Pretoria – With the biological clock ticking by the day and his athleticism diminishing by the season, Olympic silver medallist Khotso Mokoena says he has three years remaining as a competitive long jump athlete.
The 28-year-old believes he will remain a strong medal contender in competitions up until the 2016 Rio Olympic Games, when he will be 31.
“Age is a big challenge as an athlete. I am not so young anymore. The next Olympic Games could be my last as a high-level competitor. The next three years are crucial for me as I’ll be working towards 2016. I just have to stay on my toes and make sure I’m ready. I am still jumping well and I feel good. At the age of 31 at the Olympics I’ll still be competing. But I think after that it will start to become a problem,” said Mokoena.
“I am aware that soon after 2016 the young guys will rip me apart, and I embrace the competition and accept that it’s part of the sport. It has to happen. It’s nature, there is nothing I can do about it,” he said.
Having endured a tough season last year, which included a disappointing showing at the London Olympic Games, Mokoena has had to alter his training regime to accommodate his aging physique.
“Age is something you cannot run away from. I feel I am still in my prime, yet I’ll be 29 next year. This past season was quite alright, it was better than last year, but now I am working on taking it up a notch,” he said.
“The London Games made me stronger. I didn’t perform well, But I learnt from it and I want to get as close as possible to the 8.5m mark and still be competitive.”
The Beijing Olympic Games silver medallist has his eye on the Commonwealth Games next August in Glasgow, Scotland.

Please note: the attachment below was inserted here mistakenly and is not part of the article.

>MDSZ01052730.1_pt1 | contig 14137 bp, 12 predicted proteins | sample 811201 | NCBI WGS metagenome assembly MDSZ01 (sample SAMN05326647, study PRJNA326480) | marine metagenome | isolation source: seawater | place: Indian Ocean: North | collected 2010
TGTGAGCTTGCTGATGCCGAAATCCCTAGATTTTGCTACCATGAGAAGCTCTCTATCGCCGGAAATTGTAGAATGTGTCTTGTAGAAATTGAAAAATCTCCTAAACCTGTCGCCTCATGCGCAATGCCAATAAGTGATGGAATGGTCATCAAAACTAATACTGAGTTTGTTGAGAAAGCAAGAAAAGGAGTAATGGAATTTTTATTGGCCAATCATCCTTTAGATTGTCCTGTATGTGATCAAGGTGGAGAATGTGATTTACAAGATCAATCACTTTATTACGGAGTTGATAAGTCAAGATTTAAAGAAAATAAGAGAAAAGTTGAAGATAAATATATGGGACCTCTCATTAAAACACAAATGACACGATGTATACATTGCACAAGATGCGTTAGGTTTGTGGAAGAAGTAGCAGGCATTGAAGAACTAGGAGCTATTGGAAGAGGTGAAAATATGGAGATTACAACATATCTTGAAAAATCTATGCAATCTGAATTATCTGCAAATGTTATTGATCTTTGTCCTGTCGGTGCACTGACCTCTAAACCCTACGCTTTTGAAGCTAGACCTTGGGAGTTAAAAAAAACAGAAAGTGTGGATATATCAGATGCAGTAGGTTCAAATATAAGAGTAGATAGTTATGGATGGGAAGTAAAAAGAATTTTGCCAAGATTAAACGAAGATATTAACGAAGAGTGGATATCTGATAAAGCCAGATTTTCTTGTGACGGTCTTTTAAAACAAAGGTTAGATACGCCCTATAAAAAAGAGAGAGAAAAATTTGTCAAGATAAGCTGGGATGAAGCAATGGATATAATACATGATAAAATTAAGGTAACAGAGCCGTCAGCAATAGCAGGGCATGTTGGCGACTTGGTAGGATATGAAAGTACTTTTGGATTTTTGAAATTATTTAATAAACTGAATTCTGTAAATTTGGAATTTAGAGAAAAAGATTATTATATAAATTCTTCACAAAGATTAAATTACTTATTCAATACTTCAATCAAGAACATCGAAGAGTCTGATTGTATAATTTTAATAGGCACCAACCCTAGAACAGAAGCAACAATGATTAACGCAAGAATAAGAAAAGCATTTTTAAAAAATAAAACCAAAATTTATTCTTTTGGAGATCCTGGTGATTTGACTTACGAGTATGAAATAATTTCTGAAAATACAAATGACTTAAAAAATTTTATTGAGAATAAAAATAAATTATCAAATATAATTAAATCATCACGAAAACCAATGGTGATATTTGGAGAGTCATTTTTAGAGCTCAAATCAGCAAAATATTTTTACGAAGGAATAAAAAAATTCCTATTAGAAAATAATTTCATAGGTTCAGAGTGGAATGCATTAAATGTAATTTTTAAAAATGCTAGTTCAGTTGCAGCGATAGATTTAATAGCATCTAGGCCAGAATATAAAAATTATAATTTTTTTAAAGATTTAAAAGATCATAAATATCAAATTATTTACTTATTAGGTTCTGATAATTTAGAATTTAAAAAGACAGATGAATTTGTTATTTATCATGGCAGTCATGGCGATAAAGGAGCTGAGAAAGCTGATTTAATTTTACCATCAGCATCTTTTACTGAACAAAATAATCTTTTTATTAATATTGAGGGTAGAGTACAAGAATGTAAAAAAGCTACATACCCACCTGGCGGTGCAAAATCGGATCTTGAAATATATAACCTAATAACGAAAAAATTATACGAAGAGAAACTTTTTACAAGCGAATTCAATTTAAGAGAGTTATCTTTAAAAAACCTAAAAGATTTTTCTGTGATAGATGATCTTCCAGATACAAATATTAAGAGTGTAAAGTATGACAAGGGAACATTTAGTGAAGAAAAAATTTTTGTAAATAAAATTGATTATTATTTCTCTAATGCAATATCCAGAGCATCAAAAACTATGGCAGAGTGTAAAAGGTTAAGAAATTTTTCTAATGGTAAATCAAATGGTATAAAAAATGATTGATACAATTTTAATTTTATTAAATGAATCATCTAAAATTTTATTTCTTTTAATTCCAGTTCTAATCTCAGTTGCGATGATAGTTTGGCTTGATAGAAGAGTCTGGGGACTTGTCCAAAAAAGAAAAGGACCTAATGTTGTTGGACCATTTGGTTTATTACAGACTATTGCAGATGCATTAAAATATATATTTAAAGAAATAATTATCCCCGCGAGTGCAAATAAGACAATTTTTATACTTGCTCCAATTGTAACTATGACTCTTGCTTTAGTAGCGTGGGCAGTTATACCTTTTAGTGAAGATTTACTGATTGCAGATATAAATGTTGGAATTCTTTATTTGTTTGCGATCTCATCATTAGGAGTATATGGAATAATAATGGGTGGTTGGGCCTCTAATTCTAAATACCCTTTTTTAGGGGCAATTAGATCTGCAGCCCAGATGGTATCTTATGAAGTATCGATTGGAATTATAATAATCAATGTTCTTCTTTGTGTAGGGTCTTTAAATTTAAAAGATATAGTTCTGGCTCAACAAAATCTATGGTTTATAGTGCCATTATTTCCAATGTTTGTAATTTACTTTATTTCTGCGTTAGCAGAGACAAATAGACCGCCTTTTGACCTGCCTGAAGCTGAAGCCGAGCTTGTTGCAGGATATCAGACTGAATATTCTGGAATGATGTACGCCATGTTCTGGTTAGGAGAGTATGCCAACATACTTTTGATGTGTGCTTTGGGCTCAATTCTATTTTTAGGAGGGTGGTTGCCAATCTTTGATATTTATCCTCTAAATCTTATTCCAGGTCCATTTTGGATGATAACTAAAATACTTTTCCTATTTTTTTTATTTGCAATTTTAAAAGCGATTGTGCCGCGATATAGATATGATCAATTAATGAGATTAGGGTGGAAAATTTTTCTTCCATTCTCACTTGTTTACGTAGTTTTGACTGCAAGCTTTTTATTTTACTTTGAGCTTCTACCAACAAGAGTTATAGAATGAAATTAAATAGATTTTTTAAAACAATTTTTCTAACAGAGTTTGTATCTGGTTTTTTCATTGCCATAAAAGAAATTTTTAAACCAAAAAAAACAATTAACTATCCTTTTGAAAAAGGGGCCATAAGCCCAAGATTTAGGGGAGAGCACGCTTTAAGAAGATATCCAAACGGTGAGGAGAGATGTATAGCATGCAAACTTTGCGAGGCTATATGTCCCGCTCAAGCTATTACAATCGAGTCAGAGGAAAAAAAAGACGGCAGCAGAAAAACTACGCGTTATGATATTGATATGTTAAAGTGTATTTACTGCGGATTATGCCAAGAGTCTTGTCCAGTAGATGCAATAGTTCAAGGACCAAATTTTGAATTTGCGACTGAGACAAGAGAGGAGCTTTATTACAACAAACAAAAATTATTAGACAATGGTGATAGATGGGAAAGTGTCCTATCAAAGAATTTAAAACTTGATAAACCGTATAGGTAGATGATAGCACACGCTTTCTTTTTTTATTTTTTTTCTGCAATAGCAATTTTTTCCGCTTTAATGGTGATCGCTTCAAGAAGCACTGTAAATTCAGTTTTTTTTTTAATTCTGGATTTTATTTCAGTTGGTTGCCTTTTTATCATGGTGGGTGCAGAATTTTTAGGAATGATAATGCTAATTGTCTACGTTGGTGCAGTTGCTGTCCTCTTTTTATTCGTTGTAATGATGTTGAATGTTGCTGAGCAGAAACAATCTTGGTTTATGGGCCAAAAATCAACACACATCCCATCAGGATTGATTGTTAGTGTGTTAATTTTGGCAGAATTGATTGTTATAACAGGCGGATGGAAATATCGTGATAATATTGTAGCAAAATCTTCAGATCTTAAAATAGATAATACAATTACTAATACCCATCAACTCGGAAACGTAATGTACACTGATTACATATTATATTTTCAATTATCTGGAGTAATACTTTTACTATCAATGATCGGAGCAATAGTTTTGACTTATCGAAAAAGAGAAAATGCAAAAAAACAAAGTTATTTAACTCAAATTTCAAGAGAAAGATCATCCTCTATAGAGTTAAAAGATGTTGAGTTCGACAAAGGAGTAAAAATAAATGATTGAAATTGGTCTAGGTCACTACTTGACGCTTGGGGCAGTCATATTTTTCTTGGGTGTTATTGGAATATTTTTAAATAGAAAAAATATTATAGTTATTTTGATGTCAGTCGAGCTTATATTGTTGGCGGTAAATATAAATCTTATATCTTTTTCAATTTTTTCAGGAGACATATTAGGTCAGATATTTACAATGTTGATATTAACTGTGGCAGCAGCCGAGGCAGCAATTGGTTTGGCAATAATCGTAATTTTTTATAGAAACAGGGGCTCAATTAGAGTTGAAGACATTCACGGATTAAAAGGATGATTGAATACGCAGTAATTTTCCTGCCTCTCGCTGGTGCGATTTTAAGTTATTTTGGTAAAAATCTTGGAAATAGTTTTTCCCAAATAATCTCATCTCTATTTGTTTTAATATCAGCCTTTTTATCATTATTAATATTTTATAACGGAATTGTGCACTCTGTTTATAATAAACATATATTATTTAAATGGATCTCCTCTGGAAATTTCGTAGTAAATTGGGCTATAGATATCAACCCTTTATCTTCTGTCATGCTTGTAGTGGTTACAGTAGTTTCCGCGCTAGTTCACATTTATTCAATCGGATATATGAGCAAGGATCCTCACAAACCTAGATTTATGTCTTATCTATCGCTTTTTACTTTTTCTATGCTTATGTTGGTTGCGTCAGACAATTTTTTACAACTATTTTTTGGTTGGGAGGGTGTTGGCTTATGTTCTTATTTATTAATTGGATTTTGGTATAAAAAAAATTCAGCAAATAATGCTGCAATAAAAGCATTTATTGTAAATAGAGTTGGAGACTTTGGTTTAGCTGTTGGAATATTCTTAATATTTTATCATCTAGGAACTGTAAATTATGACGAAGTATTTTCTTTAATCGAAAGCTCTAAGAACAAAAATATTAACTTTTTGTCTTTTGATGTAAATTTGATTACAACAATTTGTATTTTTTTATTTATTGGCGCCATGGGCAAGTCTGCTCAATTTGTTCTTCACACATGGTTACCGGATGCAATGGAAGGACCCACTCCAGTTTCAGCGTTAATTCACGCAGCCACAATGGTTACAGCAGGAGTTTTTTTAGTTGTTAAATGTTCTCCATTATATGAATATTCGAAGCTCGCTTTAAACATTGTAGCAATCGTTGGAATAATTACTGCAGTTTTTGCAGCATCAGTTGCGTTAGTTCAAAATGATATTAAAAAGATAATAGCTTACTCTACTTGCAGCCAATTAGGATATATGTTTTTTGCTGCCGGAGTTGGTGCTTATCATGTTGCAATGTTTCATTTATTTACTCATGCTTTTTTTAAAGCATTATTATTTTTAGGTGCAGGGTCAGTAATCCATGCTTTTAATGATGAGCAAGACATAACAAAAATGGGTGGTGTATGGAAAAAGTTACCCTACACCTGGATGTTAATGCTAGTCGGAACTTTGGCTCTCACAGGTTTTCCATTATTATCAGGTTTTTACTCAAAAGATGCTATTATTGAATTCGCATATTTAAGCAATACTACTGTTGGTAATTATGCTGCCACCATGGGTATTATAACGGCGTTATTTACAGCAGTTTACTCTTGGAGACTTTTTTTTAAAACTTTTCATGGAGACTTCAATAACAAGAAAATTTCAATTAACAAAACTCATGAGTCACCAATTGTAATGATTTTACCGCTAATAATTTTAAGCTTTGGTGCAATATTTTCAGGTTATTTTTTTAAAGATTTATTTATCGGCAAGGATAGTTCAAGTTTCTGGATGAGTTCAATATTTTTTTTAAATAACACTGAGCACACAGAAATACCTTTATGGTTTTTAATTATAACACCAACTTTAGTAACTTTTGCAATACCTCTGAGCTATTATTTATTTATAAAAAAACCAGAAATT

“It’s like the mini-Olympic Games. And it’s a stepping stone towards Rio 2016. I’ll be aiming for the World Cup, the African Championships and the World Indoor Championships.”
With Athletics South Africa still under suspension from Sascoc (South African Sports Confederation and Olympic Committee) uncertainty remains about the immediate future of athletics in the country. The Heidelberg-born athlete said he was concerned about the young talent that had been affected by the discord between the two governing bodies.
“It’s a big knock for those athletes coming through. I hope good things emerge.”
Mokoena said the athletes were sometimes powerless to do anything to help in matters which directly affected them.
“Everyone is entitled to their own opinions.
“We can talk and we can do whatever, but in the end it boils down to whether what we say is put into action in another thing,” said the athlete.
Although he is frustrated by the Sascoc/ASA impasse Mokoena has found solace in his own support structure which is provided by the University of Pretoria’s High Performance Centre.